Len Newman and Richard Kinslow's English Language Learner Class at Central Falls High School
Central Falls, RI
Design and Implementation
An important aspect of the ArtsLiteracy Project's (ArtsLit) design is how it connects to university resources. Housed within Brown University's Education Department, ArtsLit plays a vital role connecting Brown's academic resources with local, professional performing artists; teachers; and elementary, middle, and high school students. An undergraduate/graduate course at Brown serves as the Project's "think tank" on arts and literacy. Constant documentation and evaluation of Project work inform its design.
The following section describes two key facets of ArtsLit's design and implementation:
In ArtsLit professional development, teachers participate in the following:
At Brown Summer High School, teachers and actors work together with a class of high school students to "bring a text to life."
Coached by experienced mentors, teachers and actors work in pairs to research, plan, and teach a daily two-hour course, entitled "From the Page to the Stage," to high school students. The teacher-actor pairs observe one another teach, debrief, reflect, and participate in a range of workshops. They launch a culminating performance at the end of the summer as an exhibition of the students' understanding of the text.
This intensive summer training introduces teachers to the ArtsLit curricular framework and strategies, which are later applied to teachers' public school classrooms during the academic year.
During the school year, the in-school and after-school partnerships involve two levels of professional development components:
1. Workshops - Through weekend and weeklong workshops, ArtsLit models how the arts can be used as a tool in the classroom to enhance student literacy. Participants analyze a challenging text through discussion, writing, reading, and performance.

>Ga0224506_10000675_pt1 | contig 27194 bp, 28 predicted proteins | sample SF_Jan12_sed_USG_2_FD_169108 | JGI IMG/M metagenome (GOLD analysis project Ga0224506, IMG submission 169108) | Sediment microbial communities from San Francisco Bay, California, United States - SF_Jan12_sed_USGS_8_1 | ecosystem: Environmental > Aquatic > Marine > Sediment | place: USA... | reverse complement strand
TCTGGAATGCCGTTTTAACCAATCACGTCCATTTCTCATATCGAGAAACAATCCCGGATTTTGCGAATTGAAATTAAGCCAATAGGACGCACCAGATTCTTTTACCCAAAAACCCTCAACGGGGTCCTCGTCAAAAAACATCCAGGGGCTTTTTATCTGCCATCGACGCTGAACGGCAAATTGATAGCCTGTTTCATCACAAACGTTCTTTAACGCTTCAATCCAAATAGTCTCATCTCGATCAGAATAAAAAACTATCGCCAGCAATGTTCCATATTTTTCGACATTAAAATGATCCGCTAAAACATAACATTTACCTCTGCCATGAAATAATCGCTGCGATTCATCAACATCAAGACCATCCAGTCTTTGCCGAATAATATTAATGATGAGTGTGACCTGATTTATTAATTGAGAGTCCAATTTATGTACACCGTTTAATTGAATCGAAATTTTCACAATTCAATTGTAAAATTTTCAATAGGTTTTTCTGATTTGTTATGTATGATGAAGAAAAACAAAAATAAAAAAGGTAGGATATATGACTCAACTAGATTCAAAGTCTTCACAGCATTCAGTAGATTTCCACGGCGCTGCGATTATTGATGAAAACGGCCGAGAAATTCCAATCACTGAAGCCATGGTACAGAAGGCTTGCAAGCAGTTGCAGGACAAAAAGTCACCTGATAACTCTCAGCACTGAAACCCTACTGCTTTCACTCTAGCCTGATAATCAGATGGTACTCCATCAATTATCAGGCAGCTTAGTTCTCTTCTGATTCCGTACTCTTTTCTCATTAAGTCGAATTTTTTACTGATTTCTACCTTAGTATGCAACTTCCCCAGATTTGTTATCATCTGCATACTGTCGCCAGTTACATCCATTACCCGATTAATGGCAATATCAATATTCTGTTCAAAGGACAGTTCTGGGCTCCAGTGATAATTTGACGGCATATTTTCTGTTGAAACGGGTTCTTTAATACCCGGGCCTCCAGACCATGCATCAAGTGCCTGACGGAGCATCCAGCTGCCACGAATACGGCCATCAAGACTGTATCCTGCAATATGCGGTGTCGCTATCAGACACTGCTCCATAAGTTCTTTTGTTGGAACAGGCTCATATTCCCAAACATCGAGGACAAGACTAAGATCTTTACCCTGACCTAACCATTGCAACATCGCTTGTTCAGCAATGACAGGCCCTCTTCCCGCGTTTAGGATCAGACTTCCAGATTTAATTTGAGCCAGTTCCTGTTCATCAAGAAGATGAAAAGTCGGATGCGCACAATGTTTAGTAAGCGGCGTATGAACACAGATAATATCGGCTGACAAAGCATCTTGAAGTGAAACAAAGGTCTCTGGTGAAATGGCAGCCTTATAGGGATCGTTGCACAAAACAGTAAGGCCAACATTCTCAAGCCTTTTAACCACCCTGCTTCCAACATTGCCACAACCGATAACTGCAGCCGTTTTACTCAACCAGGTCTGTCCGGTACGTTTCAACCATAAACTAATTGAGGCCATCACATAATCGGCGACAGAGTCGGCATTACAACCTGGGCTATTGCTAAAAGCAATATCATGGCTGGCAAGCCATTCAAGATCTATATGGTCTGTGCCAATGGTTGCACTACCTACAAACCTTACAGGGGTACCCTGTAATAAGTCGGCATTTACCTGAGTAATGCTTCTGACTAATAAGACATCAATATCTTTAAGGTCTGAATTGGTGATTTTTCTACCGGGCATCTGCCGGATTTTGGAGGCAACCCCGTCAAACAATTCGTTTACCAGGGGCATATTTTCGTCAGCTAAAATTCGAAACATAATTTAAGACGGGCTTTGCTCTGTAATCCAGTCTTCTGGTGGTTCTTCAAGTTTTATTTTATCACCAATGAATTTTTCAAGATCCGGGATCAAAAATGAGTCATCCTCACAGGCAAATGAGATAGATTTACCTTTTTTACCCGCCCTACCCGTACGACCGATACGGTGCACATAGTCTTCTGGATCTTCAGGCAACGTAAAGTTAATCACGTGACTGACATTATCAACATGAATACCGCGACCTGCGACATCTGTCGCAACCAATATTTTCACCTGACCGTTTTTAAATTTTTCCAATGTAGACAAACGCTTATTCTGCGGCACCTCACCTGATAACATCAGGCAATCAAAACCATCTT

2. Classroom Application - Artists and teachers actively work together in classrooms to apply the methodologies practiced in workshops to the specific needs of the students. Artist-teacher collaboration might take three forms: (1) artist modeling tools for teacher, (2) teacher and artist co-teaching, and (3) teacher teaching while artist supports. An experienced mentor teacher coaches artist-teacher teams and facilitates reflection on each day's work and on the overall process.
Most school-year units last about six or seven weeks and involve twelve artist visits based on the following structure:
While any text can be used, the following are recent examples:
The Great Gatsby by F. Scott Fitzgerald
ArtsLiteracy workshops for teachers and artists are offered on weekends in the fall and spring and for a week during the summer. The workshops address how ArtsLit strategies can be incorporated meaningfully into daily classroom practice. They offer participants a chance to learn from one another as they refresh and refine their skills. Teachers of all levels have an opportunity to learn arts-based literacy strategies alongside artists and students. Artists have the benefit of drawing on their performance experience while collaborating with teachers, other artists, and youth to develop arts-based literacy curricula.